Team and Family Profiles

Gerardo Lagunes, 5th Grade English Language Arts at KIPP Poder

Education:

A.B. in The Classics, Harvard '14

Hometown:

San Diego, CA

Fun Fact:

I have three Yorkies--Emma, Edgar and Pika.

Years Teaching:

3

Q&A with Gerardo Lagunes

What is possible for your students?
I firmly believe anything is possible for them. They are 10. I want my students to have the choice to achieve their dreams. I want them to navigate, if not dismantle, the white hetero-cis patriarchy — a system that has already tried to write them off and limit their possibilities. To sound cliche, if they want to grow up to be lawyers, good. If they want to be bankers, great. If they want to grow up and run KIPP San Antonio to serve the communities they were raised in, awesome. It’s their future, and I want them to have endless possibilities.

How are your students pushing toward that possibility?
By being able to identify systems of oppressions within texts and eventually to analyze the implications in the communities that surround them. For example, when discussing the internment of Native Americans into reservations, one student made a connection to the predatory housing practices that caused her home to be foreclosed.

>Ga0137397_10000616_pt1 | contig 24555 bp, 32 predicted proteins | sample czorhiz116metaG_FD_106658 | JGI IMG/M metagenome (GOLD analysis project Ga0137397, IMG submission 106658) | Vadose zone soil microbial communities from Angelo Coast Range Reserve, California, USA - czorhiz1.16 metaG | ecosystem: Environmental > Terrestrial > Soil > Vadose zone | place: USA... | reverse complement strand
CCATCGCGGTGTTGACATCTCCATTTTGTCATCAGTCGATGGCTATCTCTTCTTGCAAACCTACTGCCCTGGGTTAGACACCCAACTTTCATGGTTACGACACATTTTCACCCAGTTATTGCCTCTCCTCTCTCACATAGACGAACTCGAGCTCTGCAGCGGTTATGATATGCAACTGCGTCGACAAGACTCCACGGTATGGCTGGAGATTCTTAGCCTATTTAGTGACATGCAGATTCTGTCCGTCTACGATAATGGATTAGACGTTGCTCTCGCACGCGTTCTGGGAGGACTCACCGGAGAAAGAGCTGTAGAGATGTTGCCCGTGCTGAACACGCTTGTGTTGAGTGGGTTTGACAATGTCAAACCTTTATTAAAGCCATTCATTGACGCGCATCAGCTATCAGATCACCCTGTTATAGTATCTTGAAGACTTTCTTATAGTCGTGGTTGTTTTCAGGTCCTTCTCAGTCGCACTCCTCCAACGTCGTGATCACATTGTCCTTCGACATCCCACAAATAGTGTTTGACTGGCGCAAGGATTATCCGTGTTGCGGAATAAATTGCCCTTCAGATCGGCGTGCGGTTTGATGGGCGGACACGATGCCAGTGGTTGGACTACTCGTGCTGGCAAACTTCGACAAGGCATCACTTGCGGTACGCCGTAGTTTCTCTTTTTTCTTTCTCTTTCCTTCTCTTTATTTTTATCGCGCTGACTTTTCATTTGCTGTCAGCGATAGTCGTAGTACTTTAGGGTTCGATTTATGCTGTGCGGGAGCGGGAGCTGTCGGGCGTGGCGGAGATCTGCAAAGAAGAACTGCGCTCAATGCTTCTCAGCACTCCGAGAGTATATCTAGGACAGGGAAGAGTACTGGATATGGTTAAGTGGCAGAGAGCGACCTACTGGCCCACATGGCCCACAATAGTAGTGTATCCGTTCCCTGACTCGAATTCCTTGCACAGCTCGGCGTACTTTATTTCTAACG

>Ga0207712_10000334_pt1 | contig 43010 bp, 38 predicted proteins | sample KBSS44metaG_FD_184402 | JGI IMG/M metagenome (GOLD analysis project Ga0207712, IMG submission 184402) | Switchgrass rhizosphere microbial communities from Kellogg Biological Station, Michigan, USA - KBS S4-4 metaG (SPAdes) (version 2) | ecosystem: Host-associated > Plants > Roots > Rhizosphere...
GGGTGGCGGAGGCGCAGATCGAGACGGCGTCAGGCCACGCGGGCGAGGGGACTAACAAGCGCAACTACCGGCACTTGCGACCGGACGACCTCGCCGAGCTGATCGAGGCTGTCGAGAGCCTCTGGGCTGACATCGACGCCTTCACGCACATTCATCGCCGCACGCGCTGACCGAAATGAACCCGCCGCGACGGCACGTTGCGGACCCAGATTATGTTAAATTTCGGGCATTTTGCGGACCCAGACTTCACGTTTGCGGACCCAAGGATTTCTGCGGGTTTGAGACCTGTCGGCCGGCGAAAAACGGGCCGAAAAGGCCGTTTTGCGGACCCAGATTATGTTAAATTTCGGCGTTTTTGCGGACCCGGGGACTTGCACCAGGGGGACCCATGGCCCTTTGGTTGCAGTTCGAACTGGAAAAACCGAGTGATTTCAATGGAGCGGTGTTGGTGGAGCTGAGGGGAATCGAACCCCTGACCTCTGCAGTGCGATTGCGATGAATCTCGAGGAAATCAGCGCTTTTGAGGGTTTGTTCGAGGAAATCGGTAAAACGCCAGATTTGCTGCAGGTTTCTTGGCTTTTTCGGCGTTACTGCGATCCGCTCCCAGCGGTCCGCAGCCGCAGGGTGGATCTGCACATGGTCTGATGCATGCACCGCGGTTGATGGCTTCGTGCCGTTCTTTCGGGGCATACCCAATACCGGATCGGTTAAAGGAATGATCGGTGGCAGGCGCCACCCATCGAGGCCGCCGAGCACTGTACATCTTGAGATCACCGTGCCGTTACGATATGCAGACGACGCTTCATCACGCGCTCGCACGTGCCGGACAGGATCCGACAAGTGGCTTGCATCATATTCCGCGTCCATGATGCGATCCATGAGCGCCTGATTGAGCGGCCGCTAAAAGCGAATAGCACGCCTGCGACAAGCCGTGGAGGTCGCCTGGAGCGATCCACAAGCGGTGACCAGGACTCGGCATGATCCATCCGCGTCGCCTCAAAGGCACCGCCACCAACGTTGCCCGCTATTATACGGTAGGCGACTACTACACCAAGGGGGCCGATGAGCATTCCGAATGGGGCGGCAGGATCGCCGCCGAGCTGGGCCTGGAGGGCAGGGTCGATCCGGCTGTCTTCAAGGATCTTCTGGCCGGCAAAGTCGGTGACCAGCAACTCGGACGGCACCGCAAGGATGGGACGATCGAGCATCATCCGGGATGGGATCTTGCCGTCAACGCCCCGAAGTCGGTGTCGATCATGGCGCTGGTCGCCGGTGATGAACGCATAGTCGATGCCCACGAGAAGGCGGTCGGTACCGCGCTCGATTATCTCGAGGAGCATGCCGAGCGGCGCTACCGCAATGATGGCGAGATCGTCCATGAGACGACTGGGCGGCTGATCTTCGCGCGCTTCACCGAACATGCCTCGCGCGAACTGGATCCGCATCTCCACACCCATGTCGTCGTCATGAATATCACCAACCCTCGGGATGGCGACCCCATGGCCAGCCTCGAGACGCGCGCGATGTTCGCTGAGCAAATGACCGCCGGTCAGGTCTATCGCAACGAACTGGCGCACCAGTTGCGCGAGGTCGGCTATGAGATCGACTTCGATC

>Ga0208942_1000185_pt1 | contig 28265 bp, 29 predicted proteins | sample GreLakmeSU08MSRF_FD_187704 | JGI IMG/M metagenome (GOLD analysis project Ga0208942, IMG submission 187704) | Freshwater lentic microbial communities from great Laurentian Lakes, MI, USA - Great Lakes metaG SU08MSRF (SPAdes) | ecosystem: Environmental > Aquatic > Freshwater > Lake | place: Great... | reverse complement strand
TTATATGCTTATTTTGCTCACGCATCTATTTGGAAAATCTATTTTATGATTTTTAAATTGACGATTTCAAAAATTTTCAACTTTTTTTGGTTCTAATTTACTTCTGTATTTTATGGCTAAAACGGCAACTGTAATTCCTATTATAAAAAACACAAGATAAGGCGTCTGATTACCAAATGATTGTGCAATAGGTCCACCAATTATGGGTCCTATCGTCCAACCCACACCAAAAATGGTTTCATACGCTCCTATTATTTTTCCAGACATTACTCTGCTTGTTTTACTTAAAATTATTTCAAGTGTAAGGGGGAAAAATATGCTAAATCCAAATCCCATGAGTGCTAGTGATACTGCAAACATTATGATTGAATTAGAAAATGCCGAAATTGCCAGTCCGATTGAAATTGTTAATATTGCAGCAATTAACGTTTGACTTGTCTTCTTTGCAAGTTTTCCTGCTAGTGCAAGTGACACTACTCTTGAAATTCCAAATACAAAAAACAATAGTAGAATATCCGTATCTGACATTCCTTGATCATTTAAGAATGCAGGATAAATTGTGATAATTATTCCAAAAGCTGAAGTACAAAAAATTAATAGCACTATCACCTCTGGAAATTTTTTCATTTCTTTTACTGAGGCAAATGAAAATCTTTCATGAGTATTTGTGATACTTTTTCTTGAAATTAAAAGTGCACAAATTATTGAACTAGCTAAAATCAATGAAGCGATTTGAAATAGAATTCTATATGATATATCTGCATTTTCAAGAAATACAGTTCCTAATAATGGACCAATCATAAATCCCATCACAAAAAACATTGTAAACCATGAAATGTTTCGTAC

How are you integrating your students’ culture/identity into your class?
Most important, I like Hot Cheetos and cheese. It’s the bedrock of my relationship with students and a point of contention with the Takis lovers. Being culturally responsive is more than teaching Esperanza Rising or House on Mango Street, the curriculum is not the only thing that should reflect their lived experiences. I try to integrate my students’ culture into my everyday practices and let them own our classroom. To name a few, I let them create their own attention getters for my class, and I display their artwork. For example, my advisory class decided “They see me rollin’, they hatin’” was going to be their attention getter. It’s a thing now.

Why is this important?
At one of my first teacher trainings, I remember the facilitator saying “If your students don’t love you, they won’t work for you.” I have found the inverse to be true as well; you have to love your students so that you can give your best work for them. In order to develop a mutual love and respect, you must get to know them as a whole person and that includes their family, experiences, and culture.

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